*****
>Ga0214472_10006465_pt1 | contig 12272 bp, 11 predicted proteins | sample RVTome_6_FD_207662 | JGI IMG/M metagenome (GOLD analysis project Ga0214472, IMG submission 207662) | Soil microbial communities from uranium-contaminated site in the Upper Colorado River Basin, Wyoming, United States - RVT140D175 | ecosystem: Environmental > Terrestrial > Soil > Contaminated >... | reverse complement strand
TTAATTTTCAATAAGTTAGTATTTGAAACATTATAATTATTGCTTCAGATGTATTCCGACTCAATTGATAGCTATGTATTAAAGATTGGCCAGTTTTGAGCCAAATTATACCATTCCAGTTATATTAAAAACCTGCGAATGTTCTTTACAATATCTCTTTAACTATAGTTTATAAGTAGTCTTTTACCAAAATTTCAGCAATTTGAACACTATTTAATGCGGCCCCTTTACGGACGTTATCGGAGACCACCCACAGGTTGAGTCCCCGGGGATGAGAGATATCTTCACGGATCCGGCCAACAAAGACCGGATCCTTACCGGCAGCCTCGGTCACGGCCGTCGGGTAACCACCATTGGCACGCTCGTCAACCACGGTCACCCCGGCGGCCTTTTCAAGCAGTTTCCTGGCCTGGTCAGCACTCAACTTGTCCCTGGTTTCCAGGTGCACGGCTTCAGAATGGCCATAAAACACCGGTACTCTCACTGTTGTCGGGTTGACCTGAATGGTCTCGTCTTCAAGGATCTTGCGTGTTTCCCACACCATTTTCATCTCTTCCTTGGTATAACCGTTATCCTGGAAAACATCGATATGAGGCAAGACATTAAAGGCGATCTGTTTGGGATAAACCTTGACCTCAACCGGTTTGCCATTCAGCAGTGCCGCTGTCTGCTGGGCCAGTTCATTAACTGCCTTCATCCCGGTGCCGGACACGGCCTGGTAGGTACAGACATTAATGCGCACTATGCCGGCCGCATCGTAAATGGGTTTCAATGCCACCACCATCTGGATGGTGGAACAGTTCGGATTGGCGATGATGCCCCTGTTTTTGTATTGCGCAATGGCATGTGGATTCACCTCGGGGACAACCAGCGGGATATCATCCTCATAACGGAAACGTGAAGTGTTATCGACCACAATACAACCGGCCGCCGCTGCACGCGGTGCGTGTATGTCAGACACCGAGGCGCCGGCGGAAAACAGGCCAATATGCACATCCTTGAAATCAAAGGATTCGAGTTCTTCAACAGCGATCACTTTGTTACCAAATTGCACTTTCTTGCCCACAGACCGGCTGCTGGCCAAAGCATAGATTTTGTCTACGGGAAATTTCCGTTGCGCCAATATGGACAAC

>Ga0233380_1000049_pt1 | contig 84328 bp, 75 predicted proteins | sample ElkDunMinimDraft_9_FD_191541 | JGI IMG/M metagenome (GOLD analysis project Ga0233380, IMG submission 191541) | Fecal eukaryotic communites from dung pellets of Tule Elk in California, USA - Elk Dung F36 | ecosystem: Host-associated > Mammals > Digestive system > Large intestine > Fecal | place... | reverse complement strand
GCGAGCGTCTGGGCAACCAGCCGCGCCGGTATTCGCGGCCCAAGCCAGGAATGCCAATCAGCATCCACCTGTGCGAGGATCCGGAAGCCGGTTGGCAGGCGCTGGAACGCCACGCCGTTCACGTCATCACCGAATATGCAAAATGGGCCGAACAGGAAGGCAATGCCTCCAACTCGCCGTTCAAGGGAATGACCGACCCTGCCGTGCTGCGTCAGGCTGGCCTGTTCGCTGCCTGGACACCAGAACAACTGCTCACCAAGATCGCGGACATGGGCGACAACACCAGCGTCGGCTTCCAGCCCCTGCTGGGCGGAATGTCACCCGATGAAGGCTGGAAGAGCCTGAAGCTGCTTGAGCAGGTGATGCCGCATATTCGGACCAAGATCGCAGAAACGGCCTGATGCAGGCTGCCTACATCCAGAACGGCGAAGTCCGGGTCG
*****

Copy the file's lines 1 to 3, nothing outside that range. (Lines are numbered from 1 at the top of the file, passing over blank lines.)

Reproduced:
>Ga0214472_10006465_pt1 | contig 12272 bp, 11 predicted proteins | sample RVTome_6_FD_207662 | JGI IMG/M metagenome (GOLD analysis project Ga0214472, IMG submission 207662) | Soil microbial communities from uranium-contaminated site in the Upper Colorado River Basin, Wyoming, United States - RVT140D175 | ecosystem: Environmental > Terrestrial > Soil > Contaminated >... | reverse complement strand
TTAATTTTCAATAAGTTAGTATTTGAAACATTATAATTATTGCTTCAGATGTATTCCGACTCAATTGATAGCTATGTATTAAAGATTGGCCAGTTTTGAGCCAAATTATACCATTCCAGTTATATTAAAAACCTGCGAATGTTCTTTACAATATCTCTTTAACTATAGTTTATAAGTAGTCTTTTACCAAAATTTCAGCAATTTGAACACTATTTAATGCGGCCCCTTTACGGACGTTATCGGAGACCACCCACAGGTTGAGTCCCCGGGGATGAGAGATATCTTCACGGATCCGGCCAACAAAGACCGGATCCTTACCGGCAGCCTCGGTCACGGCCGTCGGGTAACCACCATTGGCACGCTCGTCAACCACGGTCACCCCGGCGGCCTTTTCAAGCAGTTTCCTGGCCTGGTCAGCACTCAACTTGTCCCTGGTTTCCAGGTGCACGGCTTCAGAATGGCCATAAAACACCGGTACTCTCACTGTTGTCGGGTTGACCTGAATGGTCTCGTCTTCAAGGATCTTGCGTGTTTCCCACACCATTTTCATCTCTTCCTTGGTATAACCGTTATCCTGGAAAACATCGATATGAGGCAAGACATTAAAGGCGATCTGTTTGGGATAAACCTTGACCTCAACCGGTTTGCCATTCAGCAGTGCCGCTGTCTGCTGGGCCAGTTCATTAACTGCCTTCATCCCGGTGCCGGACACGGCCTGGTAGGTACAGACATTAATGCGCACTATGCCGGCCGCATCGTAAATGGGTTTCAATGCCACCACCATCTGGATGGTGGAACAGTTCGGATTGGCGATGATGCCCCTGTTTTTGTATTGCGCAATGGCATGTGGATTCACCTCGGGGACAACCAGCGGGATATCATCCTCATAACGGAAACGTGAAGTGTTATCGACCACAATACAACCGGCCGCCGCTGCACGCGGTGCGTGTATGTCAGACACCGAGGCGCCGGCGGAAAACAGGCCAATATGCACATCCTTGAAATCAAAGGATTCGAGTTCTTCAACAGCGATCACTTTGTTACCAAATTGCACTTTCTTGCCCACAGACCGGCTGCTGGCCAAAGCATAGATTTTGTCTACGGGAAATTTCCGTTGCGCCAATATGGACAAC

>Ga0233380_1000049_pt1 | contig 84328 bp, 75 predicted proteins | sample ElkDunMinimDraft_9_FD_191541 | JGI IMG/M metagenome (GOLD analysis project Ga0233380, IMG submission 191541) | Fecal eukaryotic communites from dung pellets of Tule Elk in California, USA - Elk Dung F36 | ecosystem: Host-associated > Mammals > Digestive system > Large intestine > Fecal | place... | reverse complement strand